The Mysterious Kingdom of Fungi
The underground battles as fungi fight to feed themselves, the thousands of useful species out there which we have yet to discover, and innovative mushroom furniture.
Put any prejudices about poisonous toadstools and mould in damp corners out of your mind: this week’s Forum explores fungi as an extraordinarily tough and ecologically friendly building substance that could reshape our world. Plus the hundreds of thousands of species of fungi that have yet to be named and studied: some of them may hold vital clues on how to cure diseases or solve environmental problems. Bridget Kendall is joined by fungal ecologist Lynne Boddy, Danish mycologist and photographer Jens Petersen, and San Francisco-based artist, chef and fungal furniture-maker, Phil Ross. Hygrocybe Psittacina Photo: © Jens H. Petersen
60 second idea to change the world: Fungi that remove chewing gum
Professor at Cardiff University’s School of BioSciences, Lynne Boddy is a woodland fungal ecologist, especially interested in mycelial interactions when different species of fungus compete for the same food source, the foraging behaviour of fungi, and the effect of climate change on them. She is also involved in novel uses for mycelial networks, for instance as models for other adaptive systems, such as road and railway traffic networks.
Jens Henrik Petersen
Jens Henrik Petersen is a mycologist, photographer and author of The Kingdom of Fungi. He has taught mycology at Denmark’s Aarhus University for more than twenty years and has illustrated several popular books on edible mushrooms. He co-created a computer programme and online service that allows users to perform simple searches or complex identifications of fungi. You can see a small selection of Jens's photographs below as well as the main images at the top of this page.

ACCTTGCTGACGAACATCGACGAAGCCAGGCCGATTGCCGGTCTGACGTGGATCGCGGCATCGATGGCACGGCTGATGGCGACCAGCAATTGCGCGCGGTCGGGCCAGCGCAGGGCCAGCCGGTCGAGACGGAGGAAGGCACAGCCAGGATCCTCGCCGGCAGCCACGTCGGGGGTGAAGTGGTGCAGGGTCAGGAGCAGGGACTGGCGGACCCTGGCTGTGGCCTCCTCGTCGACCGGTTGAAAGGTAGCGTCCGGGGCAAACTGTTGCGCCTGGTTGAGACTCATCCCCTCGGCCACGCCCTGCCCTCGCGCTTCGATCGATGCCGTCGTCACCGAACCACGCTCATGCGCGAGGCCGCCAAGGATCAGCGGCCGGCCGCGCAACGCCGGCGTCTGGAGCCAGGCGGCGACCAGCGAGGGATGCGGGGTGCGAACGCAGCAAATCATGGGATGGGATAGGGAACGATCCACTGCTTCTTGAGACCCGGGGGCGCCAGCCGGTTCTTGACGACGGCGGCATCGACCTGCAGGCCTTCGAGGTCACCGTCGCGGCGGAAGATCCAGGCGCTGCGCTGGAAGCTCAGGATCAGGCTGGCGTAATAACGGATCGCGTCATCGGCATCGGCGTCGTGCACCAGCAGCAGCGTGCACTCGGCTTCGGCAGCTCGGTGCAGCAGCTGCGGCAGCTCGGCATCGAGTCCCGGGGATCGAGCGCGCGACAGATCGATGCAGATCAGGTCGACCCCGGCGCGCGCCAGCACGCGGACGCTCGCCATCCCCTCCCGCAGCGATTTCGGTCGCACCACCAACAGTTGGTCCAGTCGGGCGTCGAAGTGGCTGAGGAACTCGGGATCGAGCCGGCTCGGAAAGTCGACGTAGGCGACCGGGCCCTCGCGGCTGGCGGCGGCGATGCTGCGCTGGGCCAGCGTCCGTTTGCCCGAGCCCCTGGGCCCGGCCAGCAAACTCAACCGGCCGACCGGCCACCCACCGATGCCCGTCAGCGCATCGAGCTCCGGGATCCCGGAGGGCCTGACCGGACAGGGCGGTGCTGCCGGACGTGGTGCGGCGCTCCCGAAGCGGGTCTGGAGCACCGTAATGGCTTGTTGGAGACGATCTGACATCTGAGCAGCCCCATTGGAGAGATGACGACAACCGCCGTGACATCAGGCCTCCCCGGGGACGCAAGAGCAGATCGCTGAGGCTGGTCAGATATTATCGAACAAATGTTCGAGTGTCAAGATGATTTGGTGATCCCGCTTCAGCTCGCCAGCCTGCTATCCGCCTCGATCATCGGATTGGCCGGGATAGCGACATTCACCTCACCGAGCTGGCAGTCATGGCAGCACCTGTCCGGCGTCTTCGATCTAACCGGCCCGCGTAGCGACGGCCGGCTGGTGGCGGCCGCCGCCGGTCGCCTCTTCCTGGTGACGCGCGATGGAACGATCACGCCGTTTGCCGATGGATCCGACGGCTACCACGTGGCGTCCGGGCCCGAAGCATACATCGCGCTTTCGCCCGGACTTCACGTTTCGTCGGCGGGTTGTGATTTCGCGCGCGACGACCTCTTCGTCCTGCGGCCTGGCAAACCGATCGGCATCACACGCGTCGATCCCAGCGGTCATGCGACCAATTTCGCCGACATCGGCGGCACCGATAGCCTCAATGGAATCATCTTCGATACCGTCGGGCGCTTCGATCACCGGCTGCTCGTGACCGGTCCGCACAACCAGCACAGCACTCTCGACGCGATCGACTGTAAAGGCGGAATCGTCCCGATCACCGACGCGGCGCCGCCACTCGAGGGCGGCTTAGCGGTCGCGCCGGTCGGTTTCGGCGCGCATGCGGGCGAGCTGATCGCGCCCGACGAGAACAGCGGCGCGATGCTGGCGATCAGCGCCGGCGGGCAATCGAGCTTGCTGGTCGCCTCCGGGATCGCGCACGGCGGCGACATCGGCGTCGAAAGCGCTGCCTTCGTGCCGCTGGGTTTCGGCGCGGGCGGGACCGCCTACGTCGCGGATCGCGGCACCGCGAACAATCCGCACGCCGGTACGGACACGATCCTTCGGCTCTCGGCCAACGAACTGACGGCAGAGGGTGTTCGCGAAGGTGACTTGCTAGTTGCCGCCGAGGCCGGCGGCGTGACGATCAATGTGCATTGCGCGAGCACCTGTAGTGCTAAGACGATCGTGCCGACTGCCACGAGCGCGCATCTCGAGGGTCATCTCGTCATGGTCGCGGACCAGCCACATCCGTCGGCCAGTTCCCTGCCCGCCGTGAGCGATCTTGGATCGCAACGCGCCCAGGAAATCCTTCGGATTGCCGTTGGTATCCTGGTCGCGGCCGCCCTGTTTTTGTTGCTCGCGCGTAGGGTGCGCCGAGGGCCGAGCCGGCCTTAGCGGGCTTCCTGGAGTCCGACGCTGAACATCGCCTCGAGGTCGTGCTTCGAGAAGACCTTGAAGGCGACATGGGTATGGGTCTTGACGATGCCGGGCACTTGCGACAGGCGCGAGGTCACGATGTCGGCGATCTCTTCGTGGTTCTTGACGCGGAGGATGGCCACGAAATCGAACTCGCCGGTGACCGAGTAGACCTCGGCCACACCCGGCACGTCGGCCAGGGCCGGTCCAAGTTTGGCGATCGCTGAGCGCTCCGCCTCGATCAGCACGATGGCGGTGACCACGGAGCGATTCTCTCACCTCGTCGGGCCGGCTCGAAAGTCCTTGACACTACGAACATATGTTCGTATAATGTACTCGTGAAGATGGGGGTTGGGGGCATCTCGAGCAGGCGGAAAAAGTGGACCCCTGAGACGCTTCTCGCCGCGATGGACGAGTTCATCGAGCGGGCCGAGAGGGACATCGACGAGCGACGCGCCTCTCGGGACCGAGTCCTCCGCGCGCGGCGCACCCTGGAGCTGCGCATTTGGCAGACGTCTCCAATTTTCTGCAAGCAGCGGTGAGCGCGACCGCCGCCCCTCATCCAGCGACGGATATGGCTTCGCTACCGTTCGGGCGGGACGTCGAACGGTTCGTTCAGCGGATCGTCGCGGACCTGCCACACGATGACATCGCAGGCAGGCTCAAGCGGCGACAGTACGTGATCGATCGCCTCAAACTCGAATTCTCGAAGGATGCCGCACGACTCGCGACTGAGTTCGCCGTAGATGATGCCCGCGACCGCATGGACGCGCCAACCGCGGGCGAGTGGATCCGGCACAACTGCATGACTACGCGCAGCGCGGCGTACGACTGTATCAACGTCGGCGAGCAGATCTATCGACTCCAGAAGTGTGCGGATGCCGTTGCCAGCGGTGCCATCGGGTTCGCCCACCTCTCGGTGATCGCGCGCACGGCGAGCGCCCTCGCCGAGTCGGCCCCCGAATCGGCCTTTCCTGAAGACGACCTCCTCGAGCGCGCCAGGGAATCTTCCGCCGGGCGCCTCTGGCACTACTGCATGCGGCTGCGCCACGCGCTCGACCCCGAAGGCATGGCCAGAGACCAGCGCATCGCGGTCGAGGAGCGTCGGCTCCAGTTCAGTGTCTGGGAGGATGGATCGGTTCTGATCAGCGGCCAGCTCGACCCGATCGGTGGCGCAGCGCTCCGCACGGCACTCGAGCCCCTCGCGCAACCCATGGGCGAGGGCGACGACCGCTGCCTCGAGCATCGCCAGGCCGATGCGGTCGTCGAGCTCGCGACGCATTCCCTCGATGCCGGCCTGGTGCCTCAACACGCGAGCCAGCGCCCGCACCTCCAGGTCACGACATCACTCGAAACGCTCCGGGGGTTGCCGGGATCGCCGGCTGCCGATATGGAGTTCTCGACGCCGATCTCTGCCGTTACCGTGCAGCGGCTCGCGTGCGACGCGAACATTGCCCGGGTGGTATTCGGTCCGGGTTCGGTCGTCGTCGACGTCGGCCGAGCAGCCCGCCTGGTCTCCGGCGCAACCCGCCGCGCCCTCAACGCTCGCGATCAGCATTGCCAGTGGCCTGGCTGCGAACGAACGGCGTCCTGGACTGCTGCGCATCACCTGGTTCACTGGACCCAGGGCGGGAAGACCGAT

Amazonian Mystery Tongue by Jens PetersenAmazonian Mystery Tongue Photo: © Jens H. Petersen
Parasola Plicatilis by Jens PetersenParasola Plicatilis Photo: © Jens H. Petersen
Phallus Indusiatus by Jens PetersenPhallus Indusiatus Photo: © Jens H. Petersen
Ganoderma Lucidum by Jens PetersenGanoderma Lucidum Photo: © Jens H. Petersen
Phil Ross is an artist, inventor and self-taught mycologist who works in the realm of “biotechniques”, making sculptural and architectural works from plants and fungi, and videos about live cultures. His multi-decade research into mushrooms has led to his “mycotecture” series, an experiment in using reishi mushrooms as a sustainable construction material. The original art project expanded into workshop-made fungal furniture and also what Phil hopes will be other commercial products based on fungal mycelium.
Mycelium Chair by Phil RossPhoto c/o Phil Ross
60 second Idea to Change the WorldLynne Boddy’s pet hate is chewing gum stuck on the pavement. So she would make it compulsory for chewing gum manufacturers to include a set of enzymes, perhaps produced by a fungus, that would dissolve gum soon after it came into contact with saliva. A recipe for a much cleaner world.
Comments on the Programme
I never in my life expected to fall off my chair laughing while listening with interest to a mycologist! Lynne Boddy’s students (I’m a teacher) must be very lucky. Thank you Lynne and the other participants, for brightening up my day, as well as teaching me a lot I didn’t know about fungi.
I had no idea of the complexity of life of the not-so-humble fungus in its 1001 varieties. Well done to you for presenting such an absorbing divertissement in the, O so very early hours B.S.T. and to the excellent panel of experts who have enlightened me in the world of the mushroom. I shall consume my full-English breakfast more contemplatively from now on.
In Next Week's ProgrammeUs Versus Them: it’s a question that never seems to go away but we bring you new insights from the British historian David Cannadine, the American anthropologist Laura Nader and the award-winning novelist Aminatta Forna who comes from both Scotland and Sierra Leone.